“Let me ask you, young man, on what business were you abroad last night? I expect you will answer me candidly?”
“It’s no matther,” replied young Lamh Laudher gloomily, “my character’s gone. I cannot be worse, an’ I will tell no man how I spent it, till I have an opportunity of clarin’ myself.”
“If you spent it innocently,” returned the magistrate, “you can have no hesitation in making the disclosure we require.”
“I will not mention it,” said the other; “I was disgraced, an’ that is enough. I think but little of the robbery.”
Brookleigh understood him; but the last assertion, though it exonerated him in the opinion of a man who knew something about character, went far in that of his friends who were present to establish his guilt.
They then withdrew; and it would have been much to young Lamh Laudher’s advantage if this private interview had never taken place.
The next morning O’Rorke and his wife! waited upon Mr. Brookleigh to state, that in their opinion it would be more judicious to liberate Nell M’Collum, provided he kept a strict watch upon all her motions. The magistrate instantly admitted both the force and ingenuity of the thought; and after having appointed three persons to the task of keeping her under surveillance, he set her at large.
This was all judicious and prudent; but in the mean time, common rumor, having first published the fact of young Lamh Laudher’s cowardice, found it an easy task to associate his name with the robbery. His very father, after their last conference with the magistrate, doubted him; his friends, in the most sympathetic terms, expressed their conviction of his guilt, and the natural consequence resulting from this was, that he found himself expelled from his paternal roof, and absolutely put out of caste. The tide of ill-fame, in fact, set in so strongly against him, that Ellen, startled as she had been by his threat of taking to the highway, doubted him. The poor young man, in truth, led a miserable life. Nanse M’Collum had not been found, and the unfavorable rumor was still at its height, when one morning the town arose and found the walls and streets placarded with what was in those days known as the fatal challenge of the DEAD BOXER!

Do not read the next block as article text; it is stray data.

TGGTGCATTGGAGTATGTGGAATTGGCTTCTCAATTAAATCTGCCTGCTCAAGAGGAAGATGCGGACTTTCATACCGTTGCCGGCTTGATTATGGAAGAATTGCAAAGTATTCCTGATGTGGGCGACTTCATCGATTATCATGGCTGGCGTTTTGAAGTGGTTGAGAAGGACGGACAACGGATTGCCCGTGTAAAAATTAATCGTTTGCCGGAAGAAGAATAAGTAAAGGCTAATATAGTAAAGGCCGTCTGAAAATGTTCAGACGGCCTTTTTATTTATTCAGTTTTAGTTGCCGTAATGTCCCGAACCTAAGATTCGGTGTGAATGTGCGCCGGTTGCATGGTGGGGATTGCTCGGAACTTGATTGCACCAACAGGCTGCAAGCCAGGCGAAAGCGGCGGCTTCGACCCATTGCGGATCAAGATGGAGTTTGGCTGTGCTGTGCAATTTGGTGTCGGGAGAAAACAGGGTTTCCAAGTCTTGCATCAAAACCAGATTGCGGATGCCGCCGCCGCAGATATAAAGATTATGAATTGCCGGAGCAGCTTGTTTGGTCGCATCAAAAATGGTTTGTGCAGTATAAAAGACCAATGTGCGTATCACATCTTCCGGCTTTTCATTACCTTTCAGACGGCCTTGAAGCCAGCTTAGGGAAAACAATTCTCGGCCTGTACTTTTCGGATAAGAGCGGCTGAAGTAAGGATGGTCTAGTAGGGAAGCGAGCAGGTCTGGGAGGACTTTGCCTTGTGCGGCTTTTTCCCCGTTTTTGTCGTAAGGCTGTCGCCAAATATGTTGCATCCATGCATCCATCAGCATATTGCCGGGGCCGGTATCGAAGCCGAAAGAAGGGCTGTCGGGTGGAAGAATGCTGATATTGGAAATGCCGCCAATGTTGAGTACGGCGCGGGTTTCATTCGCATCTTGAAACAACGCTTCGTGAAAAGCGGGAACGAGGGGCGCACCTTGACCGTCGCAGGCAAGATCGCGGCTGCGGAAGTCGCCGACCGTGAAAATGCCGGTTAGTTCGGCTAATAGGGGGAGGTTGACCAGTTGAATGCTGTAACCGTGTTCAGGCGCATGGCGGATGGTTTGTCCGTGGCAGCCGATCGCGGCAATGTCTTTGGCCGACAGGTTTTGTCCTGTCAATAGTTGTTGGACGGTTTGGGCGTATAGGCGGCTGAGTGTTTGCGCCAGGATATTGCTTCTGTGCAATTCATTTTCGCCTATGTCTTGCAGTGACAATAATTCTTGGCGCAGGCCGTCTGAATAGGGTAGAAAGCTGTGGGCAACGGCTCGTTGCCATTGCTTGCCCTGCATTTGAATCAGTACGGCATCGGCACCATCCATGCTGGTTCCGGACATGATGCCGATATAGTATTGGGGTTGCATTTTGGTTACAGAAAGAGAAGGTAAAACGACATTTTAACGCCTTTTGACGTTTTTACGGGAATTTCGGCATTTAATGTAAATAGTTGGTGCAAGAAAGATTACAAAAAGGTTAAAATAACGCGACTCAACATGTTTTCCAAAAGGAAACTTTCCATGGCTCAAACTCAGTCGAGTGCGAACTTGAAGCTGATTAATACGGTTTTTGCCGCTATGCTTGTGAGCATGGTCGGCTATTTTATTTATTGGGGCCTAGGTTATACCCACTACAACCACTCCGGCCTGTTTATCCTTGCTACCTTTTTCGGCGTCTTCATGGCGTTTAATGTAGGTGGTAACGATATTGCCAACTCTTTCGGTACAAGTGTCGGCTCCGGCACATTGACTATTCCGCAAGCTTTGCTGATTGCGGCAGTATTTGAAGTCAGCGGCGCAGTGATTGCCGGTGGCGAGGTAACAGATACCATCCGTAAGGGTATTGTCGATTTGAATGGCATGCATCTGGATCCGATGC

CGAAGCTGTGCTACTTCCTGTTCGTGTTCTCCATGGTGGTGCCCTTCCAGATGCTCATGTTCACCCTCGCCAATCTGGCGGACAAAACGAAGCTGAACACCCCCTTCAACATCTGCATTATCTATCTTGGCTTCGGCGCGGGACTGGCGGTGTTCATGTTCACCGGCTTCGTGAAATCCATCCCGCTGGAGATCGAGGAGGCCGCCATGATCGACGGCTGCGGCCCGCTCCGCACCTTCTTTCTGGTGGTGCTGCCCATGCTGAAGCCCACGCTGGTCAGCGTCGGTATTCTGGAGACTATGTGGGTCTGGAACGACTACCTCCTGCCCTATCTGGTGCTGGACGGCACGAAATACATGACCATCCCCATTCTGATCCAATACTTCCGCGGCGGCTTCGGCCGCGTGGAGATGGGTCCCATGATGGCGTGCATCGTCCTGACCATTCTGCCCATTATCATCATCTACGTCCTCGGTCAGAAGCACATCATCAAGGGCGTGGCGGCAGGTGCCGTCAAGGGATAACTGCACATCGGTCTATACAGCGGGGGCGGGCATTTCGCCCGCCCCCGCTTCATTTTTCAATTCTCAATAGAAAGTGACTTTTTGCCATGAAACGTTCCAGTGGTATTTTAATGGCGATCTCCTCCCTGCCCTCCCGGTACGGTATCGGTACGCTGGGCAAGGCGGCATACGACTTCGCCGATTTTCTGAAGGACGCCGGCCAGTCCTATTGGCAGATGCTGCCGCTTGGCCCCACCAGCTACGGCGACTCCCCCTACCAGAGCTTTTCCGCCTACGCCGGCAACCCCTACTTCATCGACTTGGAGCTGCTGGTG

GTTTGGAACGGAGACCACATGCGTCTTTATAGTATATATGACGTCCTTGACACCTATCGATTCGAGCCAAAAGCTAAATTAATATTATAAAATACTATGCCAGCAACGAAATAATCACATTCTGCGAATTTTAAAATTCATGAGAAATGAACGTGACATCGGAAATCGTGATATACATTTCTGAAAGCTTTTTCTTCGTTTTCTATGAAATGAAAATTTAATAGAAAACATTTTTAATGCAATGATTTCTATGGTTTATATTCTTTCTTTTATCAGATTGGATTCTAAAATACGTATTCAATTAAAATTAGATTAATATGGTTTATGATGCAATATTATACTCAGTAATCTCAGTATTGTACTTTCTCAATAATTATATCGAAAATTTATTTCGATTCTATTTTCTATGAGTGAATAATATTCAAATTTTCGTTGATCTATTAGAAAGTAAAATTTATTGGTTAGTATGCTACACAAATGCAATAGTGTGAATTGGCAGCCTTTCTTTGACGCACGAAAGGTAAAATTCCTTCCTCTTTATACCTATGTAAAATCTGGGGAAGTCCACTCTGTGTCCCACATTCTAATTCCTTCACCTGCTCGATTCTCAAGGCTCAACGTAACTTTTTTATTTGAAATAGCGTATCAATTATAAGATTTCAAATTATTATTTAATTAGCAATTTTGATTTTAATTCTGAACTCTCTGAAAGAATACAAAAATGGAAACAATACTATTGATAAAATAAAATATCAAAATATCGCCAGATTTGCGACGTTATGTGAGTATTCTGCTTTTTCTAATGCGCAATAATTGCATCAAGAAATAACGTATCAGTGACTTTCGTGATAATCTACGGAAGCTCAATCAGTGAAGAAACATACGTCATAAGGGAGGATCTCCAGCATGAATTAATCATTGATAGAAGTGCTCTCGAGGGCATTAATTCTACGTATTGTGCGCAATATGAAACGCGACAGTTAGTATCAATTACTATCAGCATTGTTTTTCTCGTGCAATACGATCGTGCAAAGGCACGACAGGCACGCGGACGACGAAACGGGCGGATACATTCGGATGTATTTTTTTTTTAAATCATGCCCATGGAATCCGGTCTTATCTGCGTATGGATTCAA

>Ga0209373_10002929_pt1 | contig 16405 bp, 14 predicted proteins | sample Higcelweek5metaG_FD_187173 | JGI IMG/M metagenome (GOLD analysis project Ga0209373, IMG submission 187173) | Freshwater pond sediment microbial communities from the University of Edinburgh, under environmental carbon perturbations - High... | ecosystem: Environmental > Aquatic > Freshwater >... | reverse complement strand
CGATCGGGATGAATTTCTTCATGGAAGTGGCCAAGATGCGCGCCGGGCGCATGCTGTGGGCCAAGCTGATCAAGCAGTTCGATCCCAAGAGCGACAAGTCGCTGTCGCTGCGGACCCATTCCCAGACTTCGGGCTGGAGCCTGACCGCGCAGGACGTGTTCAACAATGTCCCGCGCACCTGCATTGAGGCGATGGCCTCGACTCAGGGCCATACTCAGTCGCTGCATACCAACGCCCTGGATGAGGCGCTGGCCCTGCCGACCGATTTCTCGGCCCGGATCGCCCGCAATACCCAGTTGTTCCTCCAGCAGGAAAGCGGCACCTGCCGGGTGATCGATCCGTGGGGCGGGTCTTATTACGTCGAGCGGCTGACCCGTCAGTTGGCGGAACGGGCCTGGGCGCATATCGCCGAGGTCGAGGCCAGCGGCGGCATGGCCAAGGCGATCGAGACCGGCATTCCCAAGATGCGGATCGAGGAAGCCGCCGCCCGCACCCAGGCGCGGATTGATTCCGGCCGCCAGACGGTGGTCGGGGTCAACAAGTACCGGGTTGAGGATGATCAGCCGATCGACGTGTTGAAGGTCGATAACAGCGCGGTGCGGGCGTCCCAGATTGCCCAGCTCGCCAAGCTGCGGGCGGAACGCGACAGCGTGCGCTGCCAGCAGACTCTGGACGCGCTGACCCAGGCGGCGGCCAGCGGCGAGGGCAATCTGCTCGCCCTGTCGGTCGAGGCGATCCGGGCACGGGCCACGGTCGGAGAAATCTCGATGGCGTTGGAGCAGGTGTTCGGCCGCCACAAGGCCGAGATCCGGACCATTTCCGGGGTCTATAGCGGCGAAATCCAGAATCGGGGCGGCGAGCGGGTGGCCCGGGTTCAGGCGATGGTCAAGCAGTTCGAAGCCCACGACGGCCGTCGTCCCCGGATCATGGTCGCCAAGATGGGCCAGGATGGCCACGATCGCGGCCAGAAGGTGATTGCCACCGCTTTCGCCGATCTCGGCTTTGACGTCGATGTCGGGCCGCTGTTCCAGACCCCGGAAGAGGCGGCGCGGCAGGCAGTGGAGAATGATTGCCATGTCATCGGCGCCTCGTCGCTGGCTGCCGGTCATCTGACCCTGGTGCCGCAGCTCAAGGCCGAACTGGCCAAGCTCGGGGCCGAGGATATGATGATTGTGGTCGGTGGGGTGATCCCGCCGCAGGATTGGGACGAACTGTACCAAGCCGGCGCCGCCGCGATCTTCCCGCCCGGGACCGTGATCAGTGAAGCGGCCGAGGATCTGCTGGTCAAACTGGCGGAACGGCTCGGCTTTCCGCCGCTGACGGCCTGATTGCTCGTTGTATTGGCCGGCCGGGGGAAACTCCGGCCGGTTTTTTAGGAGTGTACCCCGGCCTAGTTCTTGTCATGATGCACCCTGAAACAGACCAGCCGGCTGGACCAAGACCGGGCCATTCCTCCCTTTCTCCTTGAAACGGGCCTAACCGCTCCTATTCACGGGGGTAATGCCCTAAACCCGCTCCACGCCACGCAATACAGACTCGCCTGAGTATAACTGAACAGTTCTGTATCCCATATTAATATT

This method of intimating his arrival had always been peculiar to that individual, who was a man of color. No person ever discovered the means by which he placarded his dreadful challenge. In an age of gross superstition, numerous were the rumors and opinions promulgated concerning this circumstance. The general impression was, that an evil spirit attended him, by whose agency his advertisements were put up at night; A law, it is said, then existed, that when a pugilist arrived in any town, He might claim the right to receive the sum of fifty guineas, provided no man in the town could be found to accept his challenge within a given